The S&P500 gave back a minor 1% last week. Volume was light. Volatility jumped 12%, but was still hovering near multi-year lows. The equity market is still extremely over-bullish. According to the Investors Intelligence Sentiment Poll, about 55% of advisers are bullish, while only 19% of them are bearish. This is extreme. In fact, the difference between the two (bullish less bearish) is at the highest level since the market highs of 2007.
US economic activity continues to struggle to gain traction. The Chicago Fed National Activity Index, one of the most important LEADING indicators of economic health fell again last month, this time into even deeper negative territory. Existing home sales missed expectations, while new home sales beat. Initial jobless claims just beat their expectations. Finally, durable goods orders, ex-autos, beat consensus estimates last month, but he year-over-year trend is still unmistakably weakening.
The technical picture for the S&P has not changed. The equity market is extremely over-bought, by almost any commonly used technical measure. Does this mean that the market cannot get even more over-bought? Of course not. But the risks of a pull-back are considerably higher when the markets are as stretched, technically, as they are today.
Over last several months, a commonly heard theme—especially one advertised on mainstream media outlets—is that the stock market is fairly valued. Earnings are strong. Balance sheets are full of cash, and companies are healthy and growing. And most importantly, the price to earnings ratio for the S&P is fair, implying that the stock market is not expensive.
Hence, it’s a good time to buy stocks.
But there is a very serious problem that’s being overlooked with the “P/E is fair” argument.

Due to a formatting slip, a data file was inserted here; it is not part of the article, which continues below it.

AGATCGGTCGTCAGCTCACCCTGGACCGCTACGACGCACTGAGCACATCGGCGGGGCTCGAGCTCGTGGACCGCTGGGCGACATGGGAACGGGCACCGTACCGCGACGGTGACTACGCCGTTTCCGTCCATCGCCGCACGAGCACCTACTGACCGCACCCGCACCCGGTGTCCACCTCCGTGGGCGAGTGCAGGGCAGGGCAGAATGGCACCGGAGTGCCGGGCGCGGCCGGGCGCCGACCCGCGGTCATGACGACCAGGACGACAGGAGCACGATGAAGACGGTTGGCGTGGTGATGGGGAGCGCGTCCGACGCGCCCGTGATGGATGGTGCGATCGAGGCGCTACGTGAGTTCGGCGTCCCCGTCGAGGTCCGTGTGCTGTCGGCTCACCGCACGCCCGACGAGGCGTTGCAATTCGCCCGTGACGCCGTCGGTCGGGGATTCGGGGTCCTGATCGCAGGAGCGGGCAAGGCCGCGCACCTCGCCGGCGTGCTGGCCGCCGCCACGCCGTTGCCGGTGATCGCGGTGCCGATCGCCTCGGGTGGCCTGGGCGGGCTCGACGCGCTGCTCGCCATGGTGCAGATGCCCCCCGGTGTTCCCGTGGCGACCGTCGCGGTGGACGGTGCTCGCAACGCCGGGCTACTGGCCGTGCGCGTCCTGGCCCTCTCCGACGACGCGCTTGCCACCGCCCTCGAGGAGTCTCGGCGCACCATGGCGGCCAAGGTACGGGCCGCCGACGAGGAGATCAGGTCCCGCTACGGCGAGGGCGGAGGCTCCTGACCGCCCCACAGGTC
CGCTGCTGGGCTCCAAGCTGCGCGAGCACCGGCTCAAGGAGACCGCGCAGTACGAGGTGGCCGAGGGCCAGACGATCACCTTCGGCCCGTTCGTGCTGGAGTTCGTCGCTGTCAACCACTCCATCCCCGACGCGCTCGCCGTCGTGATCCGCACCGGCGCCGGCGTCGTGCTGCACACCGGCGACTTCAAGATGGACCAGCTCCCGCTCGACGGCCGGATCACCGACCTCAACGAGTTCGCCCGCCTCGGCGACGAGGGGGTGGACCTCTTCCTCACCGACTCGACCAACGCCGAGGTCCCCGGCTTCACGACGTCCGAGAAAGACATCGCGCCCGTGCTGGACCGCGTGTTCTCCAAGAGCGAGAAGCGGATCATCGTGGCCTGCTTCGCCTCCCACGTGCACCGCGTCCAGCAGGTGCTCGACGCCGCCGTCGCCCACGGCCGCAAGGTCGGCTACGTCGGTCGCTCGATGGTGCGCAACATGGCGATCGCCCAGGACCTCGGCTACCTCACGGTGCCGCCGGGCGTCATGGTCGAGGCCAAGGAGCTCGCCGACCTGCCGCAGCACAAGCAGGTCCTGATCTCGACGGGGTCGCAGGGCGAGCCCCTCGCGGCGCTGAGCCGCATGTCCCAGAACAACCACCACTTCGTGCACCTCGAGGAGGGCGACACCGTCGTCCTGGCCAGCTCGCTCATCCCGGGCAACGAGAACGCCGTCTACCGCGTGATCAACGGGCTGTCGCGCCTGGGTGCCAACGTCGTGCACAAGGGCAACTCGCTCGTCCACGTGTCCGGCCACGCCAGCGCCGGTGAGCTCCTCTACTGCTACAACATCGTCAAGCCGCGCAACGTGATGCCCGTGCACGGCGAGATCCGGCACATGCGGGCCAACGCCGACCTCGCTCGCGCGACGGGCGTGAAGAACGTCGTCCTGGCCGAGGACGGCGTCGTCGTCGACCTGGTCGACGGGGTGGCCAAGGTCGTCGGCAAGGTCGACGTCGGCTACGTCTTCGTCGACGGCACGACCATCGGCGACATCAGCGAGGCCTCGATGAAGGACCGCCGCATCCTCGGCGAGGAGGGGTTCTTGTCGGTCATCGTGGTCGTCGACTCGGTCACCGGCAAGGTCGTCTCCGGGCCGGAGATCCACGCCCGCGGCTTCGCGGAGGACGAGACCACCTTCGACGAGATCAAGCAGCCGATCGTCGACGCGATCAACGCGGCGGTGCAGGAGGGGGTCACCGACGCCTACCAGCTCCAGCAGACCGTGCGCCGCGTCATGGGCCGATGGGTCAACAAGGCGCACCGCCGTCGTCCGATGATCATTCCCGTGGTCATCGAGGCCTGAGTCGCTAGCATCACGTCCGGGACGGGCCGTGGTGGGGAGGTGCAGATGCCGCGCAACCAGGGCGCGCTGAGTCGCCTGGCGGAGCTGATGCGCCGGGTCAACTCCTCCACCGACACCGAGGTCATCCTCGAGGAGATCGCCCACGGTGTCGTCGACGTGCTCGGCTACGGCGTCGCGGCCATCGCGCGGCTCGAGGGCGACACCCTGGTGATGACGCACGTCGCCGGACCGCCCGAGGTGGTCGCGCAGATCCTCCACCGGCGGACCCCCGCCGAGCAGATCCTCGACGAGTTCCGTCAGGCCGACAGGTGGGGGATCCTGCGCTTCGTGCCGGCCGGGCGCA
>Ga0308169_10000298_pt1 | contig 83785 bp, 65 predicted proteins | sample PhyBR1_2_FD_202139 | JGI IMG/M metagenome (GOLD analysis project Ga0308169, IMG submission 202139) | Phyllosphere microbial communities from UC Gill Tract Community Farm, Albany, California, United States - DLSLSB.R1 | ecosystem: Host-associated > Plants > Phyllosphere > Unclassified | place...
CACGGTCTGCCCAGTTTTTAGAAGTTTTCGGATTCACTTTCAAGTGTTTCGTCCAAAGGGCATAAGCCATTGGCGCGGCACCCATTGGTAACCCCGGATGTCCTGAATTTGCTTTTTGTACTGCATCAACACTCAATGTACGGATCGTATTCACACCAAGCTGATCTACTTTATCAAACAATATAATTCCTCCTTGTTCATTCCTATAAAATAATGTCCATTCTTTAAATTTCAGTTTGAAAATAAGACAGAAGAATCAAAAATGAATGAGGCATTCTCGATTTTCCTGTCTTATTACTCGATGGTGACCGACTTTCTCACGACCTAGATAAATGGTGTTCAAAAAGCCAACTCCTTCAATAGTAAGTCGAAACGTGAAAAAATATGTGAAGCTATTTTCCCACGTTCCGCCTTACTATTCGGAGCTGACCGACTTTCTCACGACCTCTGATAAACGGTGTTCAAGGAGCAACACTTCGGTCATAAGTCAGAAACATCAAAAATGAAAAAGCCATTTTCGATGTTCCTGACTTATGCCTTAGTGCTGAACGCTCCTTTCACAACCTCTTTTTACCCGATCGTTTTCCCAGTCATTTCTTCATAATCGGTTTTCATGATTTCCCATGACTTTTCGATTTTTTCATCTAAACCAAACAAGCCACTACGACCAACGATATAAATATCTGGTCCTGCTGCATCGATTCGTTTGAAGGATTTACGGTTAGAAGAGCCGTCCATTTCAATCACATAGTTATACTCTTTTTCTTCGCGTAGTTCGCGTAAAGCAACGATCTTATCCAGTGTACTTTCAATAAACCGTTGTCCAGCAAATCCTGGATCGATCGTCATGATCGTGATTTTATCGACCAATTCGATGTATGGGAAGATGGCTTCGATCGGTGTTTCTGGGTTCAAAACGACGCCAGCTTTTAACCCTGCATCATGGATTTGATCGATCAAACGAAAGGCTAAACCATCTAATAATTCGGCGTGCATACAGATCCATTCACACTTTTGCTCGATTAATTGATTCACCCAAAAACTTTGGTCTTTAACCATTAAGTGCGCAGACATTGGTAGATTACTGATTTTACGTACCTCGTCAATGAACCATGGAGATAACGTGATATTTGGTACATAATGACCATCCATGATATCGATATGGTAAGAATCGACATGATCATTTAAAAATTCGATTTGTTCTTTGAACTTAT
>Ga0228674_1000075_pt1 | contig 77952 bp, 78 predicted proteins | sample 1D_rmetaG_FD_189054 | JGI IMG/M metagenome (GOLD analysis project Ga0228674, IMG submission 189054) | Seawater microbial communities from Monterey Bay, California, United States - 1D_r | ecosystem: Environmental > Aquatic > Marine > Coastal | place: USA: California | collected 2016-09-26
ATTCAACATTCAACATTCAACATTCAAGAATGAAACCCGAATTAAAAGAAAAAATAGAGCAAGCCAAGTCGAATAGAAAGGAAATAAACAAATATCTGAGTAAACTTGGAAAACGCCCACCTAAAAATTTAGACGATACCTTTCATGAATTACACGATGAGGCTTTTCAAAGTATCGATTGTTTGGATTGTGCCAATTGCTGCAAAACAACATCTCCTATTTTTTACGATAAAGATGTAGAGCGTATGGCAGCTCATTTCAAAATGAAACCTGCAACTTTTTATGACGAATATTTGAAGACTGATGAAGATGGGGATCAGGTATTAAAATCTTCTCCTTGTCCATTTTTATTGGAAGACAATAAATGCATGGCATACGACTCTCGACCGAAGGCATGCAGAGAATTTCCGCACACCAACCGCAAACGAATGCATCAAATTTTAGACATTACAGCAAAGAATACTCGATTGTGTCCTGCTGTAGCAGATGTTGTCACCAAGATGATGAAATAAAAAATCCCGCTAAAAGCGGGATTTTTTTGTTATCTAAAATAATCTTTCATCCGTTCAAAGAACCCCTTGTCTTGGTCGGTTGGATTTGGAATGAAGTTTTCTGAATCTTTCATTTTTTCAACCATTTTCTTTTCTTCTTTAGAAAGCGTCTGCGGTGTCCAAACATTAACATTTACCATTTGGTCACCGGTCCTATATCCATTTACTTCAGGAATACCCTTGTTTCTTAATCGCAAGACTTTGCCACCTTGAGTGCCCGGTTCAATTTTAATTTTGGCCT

First, and less important, is the fact that the current P/E, according to the Market Data Center in the Wall Street Journal, is already over 19x. A year ago, it was under 15. And the 100+ year imputed median P/E for the S&P is only 14.50. So on this basis alone, the S&P500 today is not cheap. Arguably it’s about 25% (19 divided by 15) over priced.
Second, and more important, let’s examine the “E” or the earnings in this P/E ratio. Where are earnings, of the S&P500 as a whole, in relation to their historical averages? It turns out that S&P earnings are off the charts, literally. As a percentage of the US GDP, they have reached almost 11%. Where should they be….historically? Closer to 6%. That means that earnings are now over 70% ABOVE their long-term historical average, which means that IF earnings revert back to this level—-and historically they ALWAYS have—then the S&P500 is about 70% over priced.
And that’s assuming we accept the elevated 19 P/E ratio!
So the next time you hear someone bleating about how fairly priced the S&P500 is today, think about what they’re really saying, whether they realize it or not. They are claiming that earnings that are 70% above normal will continue to be generated almost forever into the future.